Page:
My only big criticism was that their scrum was bad. There was no engagement with us, but instead they leaned into us before the ref called the engagement. With no offered push, and no clean engagement we were forced to hold them up at times, and other times we ran over them. On the last contested scrum of the game we hit them and their scrum fell over but our side was still standing in the crouched position. It was strange. After that, we went uncontested.

I was chosen to be captain at this game and I hoped that I served my team well. I was very, very pleased with our play. I hope that we take this into practice on Tuesday and keep building up to our eventual rematch with Football Club. We also have stiff competition with Tradition Valley and Aberdeen/Kowloon.

But a big thank you to the ref who kept the game smooth and moving. And a big thank you to the Tai Po Lady Dragons.

Friday, October 24, 2008

Looking at shapes in clouds and walking into thin air

In today's walkabout of the neighborhood I looked up. There were not any clouds to be seen, mostly smog, but I did see more scaffolding. Yes, I do like seeing all this constant change going on above me as life continues below. Much like looking for shapes in clouds, I like to look at the shapes hidden behind the bamboo and mesh curtains.

Perhaps some parasitic attachment, hanging off the side

Perhaps a Christo wrapped Reichtag

Perhaps David Copperfield is making the building disappear, a la the Statue of Liberty

I liked the cantilever best. I like how you can graft parts to buildings like you can graft onto trees. I like the feeling of walking out onto this seemingly tenuously grafted walkway and looking down over the side in a mixture of awe and fear.

One would think that with all the simulation, hyperreality, and virtual life that we can trick ourselves into believing anything-- or disbelieving everything because it all has become a spectacle. But still, there are limits that my body will not allow me to overcome. The experience of weightlessness is one of them.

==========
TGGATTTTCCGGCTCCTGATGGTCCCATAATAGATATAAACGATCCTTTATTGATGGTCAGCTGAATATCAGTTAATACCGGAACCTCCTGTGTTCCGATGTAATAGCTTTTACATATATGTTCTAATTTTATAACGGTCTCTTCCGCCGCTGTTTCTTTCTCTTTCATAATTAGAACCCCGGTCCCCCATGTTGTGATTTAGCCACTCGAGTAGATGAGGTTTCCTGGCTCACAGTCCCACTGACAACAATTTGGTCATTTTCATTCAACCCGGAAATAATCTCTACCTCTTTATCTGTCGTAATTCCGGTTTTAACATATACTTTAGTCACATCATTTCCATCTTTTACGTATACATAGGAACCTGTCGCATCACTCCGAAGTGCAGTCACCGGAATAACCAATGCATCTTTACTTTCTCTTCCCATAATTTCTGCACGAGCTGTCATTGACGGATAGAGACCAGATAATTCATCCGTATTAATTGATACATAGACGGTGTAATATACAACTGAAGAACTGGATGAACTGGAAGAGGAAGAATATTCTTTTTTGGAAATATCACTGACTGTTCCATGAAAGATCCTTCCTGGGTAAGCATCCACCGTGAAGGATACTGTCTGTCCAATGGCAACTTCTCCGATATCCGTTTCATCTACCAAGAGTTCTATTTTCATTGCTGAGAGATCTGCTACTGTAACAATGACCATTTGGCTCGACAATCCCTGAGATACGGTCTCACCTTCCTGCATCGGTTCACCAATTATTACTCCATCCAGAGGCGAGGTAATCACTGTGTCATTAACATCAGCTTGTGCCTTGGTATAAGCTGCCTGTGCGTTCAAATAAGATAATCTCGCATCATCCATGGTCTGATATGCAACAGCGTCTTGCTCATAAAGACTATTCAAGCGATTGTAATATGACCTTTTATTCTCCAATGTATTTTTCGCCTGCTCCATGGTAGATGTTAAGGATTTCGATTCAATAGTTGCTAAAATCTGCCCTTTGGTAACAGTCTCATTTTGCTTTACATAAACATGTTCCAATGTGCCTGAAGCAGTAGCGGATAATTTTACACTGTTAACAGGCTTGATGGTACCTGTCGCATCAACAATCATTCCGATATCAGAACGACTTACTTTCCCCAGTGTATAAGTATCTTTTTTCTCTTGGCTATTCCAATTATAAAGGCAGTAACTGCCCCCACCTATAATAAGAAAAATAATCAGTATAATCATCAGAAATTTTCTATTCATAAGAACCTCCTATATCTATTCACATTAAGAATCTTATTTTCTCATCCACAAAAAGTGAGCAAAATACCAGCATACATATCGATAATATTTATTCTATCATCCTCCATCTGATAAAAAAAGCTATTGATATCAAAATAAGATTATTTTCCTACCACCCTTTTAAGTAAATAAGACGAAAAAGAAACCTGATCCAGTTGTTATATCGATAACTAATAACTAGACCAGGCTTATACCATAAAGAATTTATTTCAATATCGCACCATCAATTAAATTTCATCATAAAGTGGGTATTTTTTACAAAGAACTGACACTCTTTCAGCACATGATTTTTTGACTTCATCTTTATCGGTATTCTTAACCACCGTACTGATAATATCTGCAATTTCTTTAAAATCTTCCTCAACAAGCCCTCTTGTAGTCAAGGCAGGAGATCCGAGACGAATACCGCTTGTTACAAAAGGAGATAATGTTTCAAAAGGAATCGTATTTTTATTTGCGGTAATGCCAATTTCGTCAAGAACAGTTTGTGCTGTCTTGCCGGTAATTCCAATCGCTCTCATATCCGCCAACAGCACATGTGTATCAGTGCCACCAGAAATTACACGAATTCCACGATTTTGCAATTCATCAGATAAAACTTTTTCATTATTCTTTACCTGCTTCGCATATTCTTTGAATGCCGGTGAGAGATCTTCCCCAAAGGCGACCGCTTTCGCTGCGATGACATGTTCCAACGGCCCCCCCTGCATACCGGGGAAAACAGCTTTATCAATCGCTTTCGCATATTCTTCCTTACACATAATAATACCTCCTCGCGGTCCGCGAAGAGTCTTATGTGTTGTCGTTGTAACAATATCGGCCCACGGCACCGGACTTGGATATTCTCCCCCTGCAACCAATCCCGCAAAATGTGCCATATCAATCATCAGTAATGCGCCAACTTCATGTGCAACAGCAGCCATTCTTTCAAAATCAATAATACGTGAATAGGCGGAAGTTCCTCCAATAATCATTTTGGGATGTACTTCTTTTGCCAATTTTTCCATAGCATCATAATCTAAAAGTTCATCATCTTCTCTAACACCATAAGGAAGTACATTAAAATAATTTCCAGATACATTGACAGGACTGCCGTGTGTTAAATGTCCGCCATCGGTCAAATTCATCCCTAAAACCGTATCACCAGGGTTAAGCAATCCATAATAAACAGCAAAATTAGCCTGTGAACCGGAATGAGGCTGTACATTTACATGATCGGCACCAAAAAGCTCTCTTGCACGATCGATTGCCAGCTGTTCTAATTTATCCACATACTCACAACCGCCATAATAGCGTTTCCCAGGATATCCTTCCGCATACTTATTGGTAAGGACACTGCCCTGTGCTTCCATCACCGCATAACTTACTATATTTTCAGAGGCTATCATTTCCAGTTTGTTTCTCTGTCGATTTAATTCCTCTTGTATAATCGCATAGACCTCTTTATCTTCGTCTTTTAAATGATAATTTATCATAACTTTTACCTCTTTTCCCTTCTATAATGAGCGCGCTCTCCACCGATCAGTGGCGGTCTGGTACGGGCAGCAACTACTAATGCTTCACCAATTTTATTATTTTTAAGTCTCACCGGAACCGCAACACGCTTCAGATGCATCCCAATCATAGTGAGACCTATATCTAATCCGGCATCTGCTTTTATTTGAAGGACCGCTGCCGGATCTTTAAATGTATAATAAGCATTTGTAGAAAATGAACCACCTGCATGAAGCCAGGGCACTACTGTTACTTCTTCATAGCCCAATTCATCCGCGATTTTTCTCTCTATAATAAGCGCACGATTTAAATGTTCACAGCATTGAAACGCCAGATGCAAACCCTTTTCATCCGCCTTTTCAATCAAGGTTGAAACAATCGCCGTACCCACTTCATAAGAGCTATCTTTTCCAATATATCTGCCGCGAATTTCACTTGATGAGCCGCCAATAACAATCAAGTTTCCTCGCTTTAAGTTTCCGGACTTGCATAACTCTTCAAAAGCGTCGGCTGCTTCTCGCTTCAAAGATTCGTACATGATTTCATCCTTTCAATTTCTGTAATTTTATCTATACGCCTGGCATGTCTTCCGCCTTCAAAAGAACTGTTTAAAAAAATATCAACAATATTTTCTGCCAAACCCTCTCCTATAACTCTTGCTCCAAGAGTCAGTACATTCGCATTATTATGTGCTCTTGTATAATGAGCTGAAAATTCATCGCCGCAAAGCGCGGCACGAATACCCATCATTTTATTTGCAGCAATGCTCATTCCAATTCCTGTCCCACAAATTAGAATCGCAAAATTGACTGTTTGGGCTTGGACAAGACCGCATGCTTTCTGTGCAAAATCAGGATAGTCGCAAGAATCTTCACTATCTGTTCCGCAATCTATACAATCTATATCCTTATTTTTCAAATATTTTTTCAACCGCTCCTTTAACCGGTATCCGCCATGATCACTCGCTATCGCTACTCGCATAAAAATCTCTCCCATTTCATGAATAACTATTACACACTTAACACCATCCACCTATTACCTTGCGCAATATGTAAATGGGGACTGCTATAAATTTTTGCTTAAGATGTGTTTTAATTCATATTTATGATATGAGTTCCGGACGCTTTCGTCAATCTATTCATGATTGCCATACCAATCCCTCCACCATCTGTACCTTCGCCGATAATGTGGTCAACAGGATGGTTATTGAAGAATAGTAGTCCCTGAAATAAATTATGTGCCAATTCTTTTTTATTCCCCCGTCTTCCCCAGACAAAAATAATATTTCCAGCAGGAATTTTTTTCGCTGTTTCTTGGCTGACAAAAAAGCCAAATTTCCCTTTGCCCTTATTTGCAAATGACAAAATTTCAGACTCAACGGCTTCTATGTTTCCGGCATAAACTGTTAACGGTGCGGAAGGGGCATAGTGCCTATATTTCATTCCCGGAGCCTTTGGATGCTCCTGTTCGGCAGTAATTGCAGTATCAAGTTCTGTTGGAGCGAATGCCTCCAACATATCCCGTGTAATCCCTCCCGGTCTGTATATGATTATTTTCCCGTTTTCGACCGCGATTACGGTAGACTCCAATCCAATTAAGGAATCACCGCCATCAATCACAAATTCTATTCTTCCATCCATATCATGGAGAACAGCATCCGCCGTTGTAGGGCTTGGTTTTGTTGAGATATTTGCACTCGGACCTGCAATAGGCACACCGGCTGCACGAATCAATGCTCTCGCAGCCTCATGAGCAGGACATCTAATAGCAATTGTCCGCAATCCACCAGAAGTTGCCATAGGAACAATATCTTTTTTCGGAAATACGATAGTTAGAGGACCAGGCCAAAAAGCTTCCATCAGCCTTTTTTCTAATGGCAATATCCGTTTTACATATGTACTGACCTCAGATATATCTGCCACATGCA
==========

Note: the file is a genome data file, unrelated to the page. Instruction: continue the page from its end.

The Corning Museum has an area where a large plate of structural glass is suspended over the museum floor. You may walk out onto it. I did so, expecting that with all the movies and other visualizations of hovering over the air, that it would be no big deal. I took three steps onto the glass and suddenly my knees started to buckle. My body, even though it was completely supported, did not reconcile the fact that I could not see what was holding me up, and therefore I felt the strangest sensation that my body was trying to prepare me to fall. The phenomenon of my body experiencing that it saw nothing substantial holding me up outweighed my logical knowledge that I would not fall.

I remember this exact feeling when I was about ten years old. I had climbed up a partially dead tree, like I had before, and was stepping out onto a branch. Unlike all the previous times, this time the branch did not hold me. One moment I was one meter out on the branch and the next, I was succumbing to gravity. I'm sure that I fell instantaneously but in my head there was a second before comprehension that I was falling, where I remember thinking, "uh oh" and my knees feeling really weak because my feet had nothing firm underneath. Then "Aaaaaaaaa," followed by THUD. My father must have heard the thud because he came outside to find me laying on my back, surrounded by leaves and branches. "Are you okay?" he asked calmly. "I....caaaan't....breathe...." I gasped out. "Well that's because you have knocked the wind out of yourself," he chuckled, "take a minute and you'll be fine." So I lay there sucking wind back into my lungs while he walked around me and picked up the branches.

This time, I was able to back up off the weightless and substance-less looking glass. I made several more attempts to walk back onto the glass. Yup, my body did not want to believe it. Each time the knees felt soft and the palms sweated. Finally my museum companion became bored and wandered off. Otherwise I would have been tiptoeing on and off that glass plate for the rest of the afternoon.

Wednesday, October 22, 2008

Exercising my super powers

Look what just came in the mail..

"Official Absentee Voting Material"

Now here's the dilemma:
In Texas, where I am a registered voter, our state's electoral votes are pretty much a forgone conclusion. According to polling results we shall remain a solidly red state.

So.. do I vote for whomever I want to win even though my vote ultimately won't make a difference either way, or should I vote for a third party candidate, because more than wanting McCain or Obama to win I want an end to the two party monopoly. What would you do?

Tuesday, October 21, 2008

The Cross Dressing Couch Potato

Today at rugby practice I discovered that SB's practice jersey looked especially... tight on him. In typical clueless man fashion he just grabbed a shirt on his way out the door this morning and somehow it did not occur to him until later that perhaps there was a reason it was skin tight and short. Since he sweats like a smelly goat, I am not so pleased. It received an extra wash cycle and I will be sniffing it suspiciously for residual goat smell.